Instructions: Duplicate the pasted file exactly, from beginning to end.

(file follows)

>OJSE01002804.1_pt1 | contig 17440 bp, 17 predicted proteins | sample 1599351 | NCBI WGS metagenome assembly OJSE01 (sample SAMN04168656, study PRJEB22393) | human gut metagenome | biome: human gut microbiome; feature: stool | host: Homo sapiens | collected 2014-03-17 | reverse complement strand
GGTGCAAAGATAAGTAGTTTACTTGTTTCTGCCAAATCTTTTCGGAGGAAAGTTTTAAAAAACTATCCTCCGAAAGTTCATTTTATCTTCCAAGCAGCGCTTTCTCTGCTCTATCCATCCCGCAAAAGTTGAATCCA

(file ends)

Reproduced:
>OJSE01002804.1_pt1 | contig 17440 bp, 17 predicted proteins | sample 1599351 | NCBI WGS metagenome assembly OJSE01 (sample SAMN04168656, study PRJEB22393) | human gut metagenome | biome: human gut microbiome; feature: stool | host: Homo sapiens | collected 2014-03-17 | reverse complement strand
GGTGCAAAGATAAGTAGTTTACTTGTTTCTGCCAAATCTTTTCGGAGGAAAGTTTTAAAAAACTATCCTCCGAAAGTTCATTTTATCTTCCAAGCAGCGCTTTCTCTGCTCTATCCATCCCGCAAAAGTTGAATCCA